An invitation to do less this season

As far back as I remember, Christmas time always evoked mixed feelings. Being Jewish, my family celebrated Hanukkah, which sometimes coincided with Christmas and other times did not.
My school hosted a number of Christmas related events and I envied the many families who celebrated what I believed to be a glamorous and universal holiday. Hence the mixed feelings. It all looked so great but I just wasn’t a part of it.  ANY OF IT.
Whichever holiday they are celebrating, toys and games are important to children. But… do you remember all the gifts you received over the holidays? Me neither. 
As adults we hardly remember the toys we so desperately wanted or received as gifts. What we remember most are the memories created from hanging out and laughing with family.
This year don’t lose sight of those things that build lasting memories. Choose to do less. Spend more time together playing and sharing stories. Invite your children to join you baking and decorating.  Create new family traditions your children can look forward to year after year.
Involving children in activities promotes language and social development. These are the interactions that will provide the basis for future reminiscence and story-telling.
For those of you still working on your gift list, I recommend you lean towards items that will provide your child with opportunities to use their language skills and learn through discovery.

Consider age appropriate novels, magazine subscriptions and cookbooks to promote a love for reading.  Consider toys that encourage turn-taking, guessing and word-finding to promote language development.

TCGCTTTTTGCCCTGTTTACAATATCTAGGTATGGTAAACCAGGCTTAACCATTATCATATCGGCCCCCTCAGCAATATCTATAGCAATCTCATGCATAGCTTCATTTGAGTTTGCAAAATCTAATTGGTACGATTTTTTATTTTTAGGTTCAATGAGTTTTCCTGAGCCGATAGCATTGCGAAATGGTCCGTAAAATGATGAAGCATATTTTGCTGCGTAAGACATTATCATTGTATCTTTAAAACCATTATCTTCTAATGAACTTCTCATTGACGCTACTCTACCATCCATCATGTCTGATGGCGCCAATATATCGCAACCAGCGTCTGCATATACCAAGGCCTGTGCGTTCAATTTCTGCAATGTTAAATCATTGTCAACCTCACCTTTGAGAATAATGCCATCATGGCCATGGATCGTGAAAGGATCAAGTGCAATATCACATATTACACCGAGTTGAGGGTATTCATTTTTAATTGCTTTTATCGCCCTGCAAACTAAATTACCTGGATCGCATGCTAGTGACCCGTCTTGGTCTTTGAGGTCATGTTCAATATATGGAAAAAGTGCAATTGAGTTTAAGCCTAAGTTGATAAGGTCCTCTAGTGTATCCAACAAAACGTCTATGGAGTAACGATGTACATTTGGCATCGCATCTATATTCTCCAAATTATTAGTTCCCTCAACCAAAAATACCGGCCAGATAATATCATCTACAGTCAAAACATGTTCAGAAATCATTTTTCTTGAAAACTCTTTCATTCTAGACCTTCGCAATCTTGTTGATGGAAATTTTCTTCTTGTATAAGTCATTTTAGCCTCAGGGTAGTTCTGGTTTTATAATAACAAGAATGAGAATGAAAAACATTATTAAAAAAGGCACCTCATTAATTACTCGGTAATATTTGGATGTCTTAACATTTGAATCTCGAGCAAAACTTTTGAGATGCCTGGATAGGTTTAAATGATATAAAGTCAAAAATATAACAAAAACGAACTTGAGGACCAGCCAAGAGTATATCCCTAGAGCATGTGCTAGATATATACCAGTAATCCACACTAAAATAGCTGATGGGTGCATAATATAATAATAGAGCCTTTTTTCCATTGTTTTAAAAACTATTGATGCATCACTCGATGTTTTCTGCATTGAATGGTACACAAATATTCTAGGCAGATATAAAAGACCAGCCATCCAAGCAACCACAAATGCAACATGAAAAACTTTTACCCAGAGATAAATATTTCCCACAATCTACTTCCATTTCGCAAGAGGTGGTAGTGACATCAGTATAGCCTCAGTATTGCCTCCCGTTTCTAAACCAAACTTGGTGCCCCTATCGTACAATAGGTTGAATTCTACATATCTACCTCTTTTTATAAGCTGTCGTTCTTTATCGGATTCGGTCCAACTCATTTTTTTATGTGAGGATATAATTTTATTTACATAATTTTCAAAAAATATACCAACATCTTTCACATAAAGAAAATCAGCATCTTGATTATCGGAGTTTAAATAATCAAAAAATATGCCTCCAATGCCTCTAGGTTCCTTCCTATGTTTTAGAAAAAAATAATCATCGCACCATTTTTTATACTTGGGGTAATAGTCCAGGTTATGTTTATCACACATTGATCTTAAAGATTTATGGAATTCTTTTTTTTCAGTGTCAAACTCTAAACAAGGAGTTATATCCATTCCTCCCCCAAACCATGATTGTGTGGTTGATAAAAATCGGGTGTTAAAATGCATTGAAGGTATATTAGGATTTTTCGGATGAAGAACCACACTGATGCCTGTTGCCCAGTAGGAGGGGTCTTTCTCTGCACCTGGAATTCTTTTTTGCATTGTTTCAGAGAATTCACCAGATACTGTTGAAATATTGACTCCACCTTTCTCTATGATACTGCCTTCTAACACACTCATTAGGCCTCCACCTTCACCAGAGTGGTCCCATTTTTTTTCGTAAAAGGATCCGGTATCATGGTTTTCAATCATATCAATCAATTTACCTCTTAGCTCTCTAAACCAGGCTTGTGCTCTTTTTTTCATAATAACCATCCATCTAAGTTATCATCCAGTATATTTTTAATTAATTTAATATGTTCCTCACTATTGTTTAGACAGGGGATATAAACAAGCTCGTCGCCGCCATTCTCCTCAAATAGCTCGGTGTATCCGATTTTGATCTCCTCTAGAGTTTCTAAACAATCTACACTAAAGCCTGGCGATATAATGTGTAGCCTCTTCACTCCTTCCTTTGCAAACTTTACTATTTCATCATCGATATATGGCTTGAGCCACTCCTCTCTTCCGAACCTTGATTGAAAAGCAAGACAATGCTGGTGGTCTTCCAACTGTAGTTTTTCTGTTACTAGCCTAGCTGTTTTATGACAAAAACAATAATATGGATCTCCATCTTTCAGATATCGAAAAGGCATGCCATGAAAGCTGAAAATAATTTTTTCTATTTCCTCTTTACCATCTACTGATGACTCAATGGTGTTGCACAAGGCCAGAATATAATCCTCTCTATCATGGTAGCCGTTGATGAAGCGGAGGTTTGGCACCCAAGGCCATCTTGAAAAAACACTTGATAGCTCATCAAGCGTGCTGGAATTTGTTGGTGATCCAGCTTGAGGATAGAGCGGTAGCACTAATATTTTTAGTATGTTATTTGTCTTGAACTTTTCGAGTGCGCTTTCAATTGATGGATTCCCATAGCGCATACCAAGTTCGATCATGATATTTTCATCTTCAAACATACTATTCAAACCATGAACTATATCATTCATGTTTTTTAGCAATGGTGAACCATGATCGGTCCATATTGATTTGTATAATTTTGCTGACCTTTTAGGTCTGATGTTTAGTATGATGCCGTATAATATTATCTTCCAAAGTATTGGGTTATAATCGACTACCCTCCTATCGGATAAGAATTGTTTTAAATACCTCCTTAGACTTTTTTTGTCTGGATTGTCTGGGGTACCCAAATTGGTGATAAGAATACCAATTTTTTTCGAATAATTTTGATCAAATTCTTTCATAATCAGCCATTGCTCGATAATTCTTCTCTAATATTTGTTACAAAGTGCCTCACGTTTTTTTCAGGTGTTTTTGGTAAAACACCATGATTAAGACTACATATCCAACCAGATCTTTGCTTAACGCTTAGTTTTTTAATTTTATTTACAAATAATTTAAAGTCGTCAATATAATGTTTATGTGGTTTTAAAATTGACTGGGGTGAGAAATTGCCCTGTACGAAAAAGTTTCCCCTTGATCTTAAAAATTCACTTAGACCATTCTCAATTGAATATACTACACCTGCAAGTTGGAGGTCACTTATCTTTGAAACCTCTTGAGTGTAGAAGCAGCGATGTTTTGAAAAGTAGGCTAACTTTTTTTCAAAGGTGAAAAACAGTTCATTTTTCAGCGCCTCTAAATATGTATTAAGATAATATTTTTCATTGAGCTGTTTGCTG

Here are some SLP endorsed gift options for all ages. Each item supports literacy, pretend play, guessing, turn-taking or vocabulary expansion.

1 – 3 years


Dot Magazine
An illustrated ad-free magazine for preschoolers. It is full of fun stories and activities. Use it to build pre-literacy skills and teach kids that reading is fun.

Munchkin Fishin’ Bath Toy 
The magnetic rod makes it easy to catch sea creatures. Use it to introduce “who” questions “Who did you catch?” and “where” questions “Where is the fish?” Use this toy to promote pretend play.

Fisher-Price Little People Caring for Animals Farm
Every kid should have a farm!! This toy encourages pretend play and conversations between the farmer and the animals. Animals are perfect prompts for teaching toddlers how to make different sounds and appreciate the connection between sounds and their meanings.

I Spy Eagle Eye Game
Young kids love searching for images. This helps develop vocabulary, particularly concepts to describe where they found each picture.

3 – 6 years

The Gruffalo
One of my all-time favourite children’s books. If The Gruffalo is not on your book shelf, order it now. One of the best books to help your child understand the unwritten text by encouraging them to consider what each character is thinking.

Dot to Dot Count to 25
Help your toddler guess what the image will be. Kids get super excited to eventually see the image for themselves. These dots follow each other in a logical manner.


Hape Dynamo Kid’s Wooden Domino Set
Model concepts (in-front/behind, first/last, close/far, fast-slow) and verbs (build, turn, push, fall, watch, repeat).

Cate and Levi Puppets
Handcrafted in Canada. Hand puppets stimulate pretend play and turn-taking. Puppets also encourage interaction, through scripts, which is the breeding ground for language development.

6 – 9 years